A very interesting topic for research is who can best answer the question “What are the qualities of an effective teacher – the students or the teachers?”.
Who is the better judge of what constitutes quality teaching – the students or the teachers themselves?
Teachers also expect respect from the students. That is something not difficult to elicit from young people like the students who are (supposedly) taught by their parents to respect people in authority. But even if parents were remiss of their duties to inculcate among their children that value, the teachers are always in a position to be accorded respect. The teachers, however, have to understand that respect is a two-way street. Students also expect to be respected. Their being the persons in authority don’t give them the right to embarrass the students either directly or indirectly.
In a study on students’ perceptions of effective teaching in higher education,3 “respectful” and other correlated descriptors were mentioned by students in a number of times significantly more than any of the other characteristics, including “knowledgeable” (which got the second highest mark). Student-respondents said that they appreciate teachers who are compassionate and understanding of the unique and challenging situations that students sometimes experience.
One of the proven ways of ensuring successful learning is for the teacher to ensure that a good rapport between them and their students exist. And the best way to do it is by not only telling the students what they expect from them but by knowing also what the students expect from the teachers.
That is the dilemma of teachers when the performance of some students during an entire term is below par and their total grades go south of the passing mark.
What should the teachers do – pass or fail the students?
Is passing students in a subject or course mandatory on the part of the teachers?
It’s a different story if a student fails due to absences. The student failed by default. But what if a student is regularly attending classes?
There are possible repercussions should teachers fail their students. When they fail students they had better be ready to answer possible queries from the students themselves or from their parents. Usually, complaints of students, most specially when they are accompanied by their parents, would also lead to school authorities investigating the teachers concerned. It’s not only a matter of being ready to answer questions but the teachers should also prepare class records and other documents that could prove beyond reasonable doubt that the students did not perform well and deserve to get a failing mark.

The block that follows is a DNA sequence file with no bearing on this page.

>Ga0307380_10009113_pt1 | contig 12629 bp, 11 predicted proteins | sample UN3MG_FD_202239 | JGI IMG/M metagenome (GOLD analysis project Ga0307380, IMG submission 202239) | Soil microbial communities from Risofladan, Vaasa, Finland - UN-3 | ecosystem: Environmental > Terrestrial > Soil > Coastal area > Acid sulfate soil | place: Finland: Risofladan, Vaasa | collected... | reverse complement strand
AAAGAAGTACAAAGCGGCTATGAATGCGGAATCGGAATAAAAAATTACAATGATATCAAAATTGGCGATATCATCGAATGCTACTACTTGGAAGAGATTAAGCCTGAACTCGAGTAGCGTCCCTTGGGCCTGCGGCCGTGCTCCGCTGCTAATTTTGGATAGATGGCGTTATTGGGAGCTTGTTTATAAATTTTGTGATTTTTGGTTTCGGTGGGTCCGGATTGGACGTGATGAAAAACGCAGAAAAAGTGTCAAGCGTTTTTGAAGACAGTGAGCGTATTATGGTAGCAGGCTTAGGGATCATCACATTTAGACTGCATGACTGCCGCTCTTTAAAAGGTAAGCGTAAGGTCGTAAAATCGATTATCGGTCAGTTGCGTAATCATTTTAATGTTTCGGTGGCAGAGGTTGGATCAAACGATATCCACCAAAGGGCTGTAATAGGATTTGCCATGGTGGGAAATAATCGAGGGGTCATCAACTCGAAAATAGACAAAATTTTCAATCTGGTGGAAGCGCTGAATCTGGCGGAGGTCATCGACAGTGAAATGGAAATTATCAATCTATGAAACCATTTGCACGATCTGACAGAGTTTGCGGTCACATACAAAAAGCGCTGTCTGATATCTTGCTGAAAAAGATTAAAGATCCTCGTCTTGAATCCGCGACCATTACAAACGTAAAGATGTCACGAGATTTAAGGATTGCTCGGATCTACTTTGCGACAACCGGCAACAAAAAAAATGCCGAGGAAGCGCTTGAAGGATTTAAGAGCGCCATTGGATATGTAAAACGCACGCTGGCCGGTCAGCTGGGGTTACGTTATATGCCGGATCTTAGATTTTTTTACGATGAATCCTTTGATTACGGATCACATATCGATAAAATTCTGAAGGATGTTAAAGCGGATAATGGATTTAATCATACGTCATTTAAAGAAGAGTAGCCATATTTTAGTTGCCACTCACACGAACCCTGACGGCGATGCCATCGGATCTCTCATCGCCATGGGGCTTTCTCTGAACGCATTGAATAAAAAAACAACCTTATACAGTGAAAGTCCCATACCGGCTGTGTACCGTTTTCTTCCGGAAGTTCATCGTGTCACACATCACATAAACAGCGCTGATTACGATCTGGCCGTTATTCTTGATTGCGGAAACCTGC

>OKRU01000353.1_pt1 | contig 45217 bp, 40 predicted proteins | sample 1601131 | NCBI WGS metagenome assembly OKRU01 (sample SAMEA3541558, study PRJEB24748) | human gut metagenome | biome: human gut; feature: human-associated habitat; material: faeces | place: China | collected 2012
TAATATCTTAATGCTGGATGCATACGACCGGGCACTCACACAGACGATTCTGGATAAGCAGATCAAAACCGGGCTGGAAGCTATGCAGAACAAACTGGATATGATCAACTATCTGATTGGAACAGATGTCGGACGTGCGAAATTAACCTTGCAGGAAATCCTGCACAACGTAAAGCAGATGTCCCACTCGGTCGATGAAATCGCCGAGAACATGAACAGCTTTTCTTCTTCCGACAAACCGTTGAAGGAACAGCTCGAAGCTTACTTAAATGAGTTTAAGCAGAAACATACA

There are times that teachers thought that they have exhausted all possible means to help the students perform better but to no avail… that they have tried different strokes for different folks, but none of the strokes they applied worked.
But the painful truth is that there are also teachers who would not walk an extra mile to help students improve on their academic performance.
Now, granting that the teachers have done everything they possibly could to help the students pass but their efforts proved futile, would failing the students be considered justifiable already?
Should teachers be applauded when they take the moral high ground and say that schools are committed to excellence and passing failing students would be tantamount to promoting mediocrity?
Failing students is not a simple decision to make. Whether or not to pass students is a path that should be carefully tread. There are a lot of things to be considered before making the final decision. There are questions that the teachers need to answer very clearly. Questions that would lead to more questions.
Do the grades teachers give truly reflect the abilities of the students? Let’s say that the answer is yes. The next question would be, “Were the tests the teachers made valid? Did the teachers make sure that their tests measured what they intended to measure?
There are more questions – Were the tests the teachers designed in congruent with the strategies they used when they presented theirs lessons? What informed the strategies that they have selected? What foundation of learning and teaching did they stand upon when they delivered their lessons? Did they consider the abilities of their students when they designed the activities in the class? Or is it a matter of whatever decision they make as teachers are contingent upon their personal comfort?